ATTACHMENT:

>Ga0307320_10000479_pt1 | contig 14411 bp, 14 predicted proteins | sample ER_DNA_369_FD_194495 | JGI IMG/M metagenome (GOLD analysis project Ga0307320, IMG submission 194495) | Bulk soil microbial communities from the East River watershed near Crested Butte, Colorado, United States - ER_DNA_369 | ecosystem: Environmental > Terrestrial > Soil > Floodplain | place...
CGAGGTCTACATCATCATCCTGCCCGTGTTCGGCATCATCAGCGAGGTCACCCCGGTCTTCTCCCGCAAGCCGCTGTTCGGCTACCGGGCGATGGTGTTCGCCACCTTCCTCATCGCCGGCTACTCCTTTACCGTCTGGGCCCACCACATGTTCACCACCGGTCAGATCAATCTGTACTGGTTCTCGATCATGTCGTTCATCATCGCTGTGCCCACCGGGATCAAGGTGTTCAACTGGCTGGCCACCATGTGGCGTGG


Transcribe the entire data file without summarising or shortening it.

>Ga0307320_10000479_pt1 | contig 14411 bp, 14 predicted proteins | sample ER_DNA_369_FD_194495 | JGI IMG/M metagenome (GOLD analysis project Ga0307320, IMG submission 194495) | Bulk soil microbial communities from the East River watershed near Crested Butte, Colorado, United States - ER_DNA_369 | ecosystem: Environmental > Terrestrial > Soil > Floodplain | place...
CGAGGTCTACATCATCATCCTGCCCGTGTTCGGCATCATCAGCGAGGTCACCCCGGTCTTCTCCCGCAAGCCGCTGTTCGGCTACCGGGCGATGGTGTTCGCCACCTTCCTCATCGCCGGCTACTCCTTTACCGTCTGGGCCCACCACATGTTCACCACCGGTCAGATCAATCTGTACTGGTTCTCGATCATGTCGTTCATCATCGCTGTGCCCACCGGGATCAAGGTGTTCAACTGGCTGGCCACCATGTGGCGTGG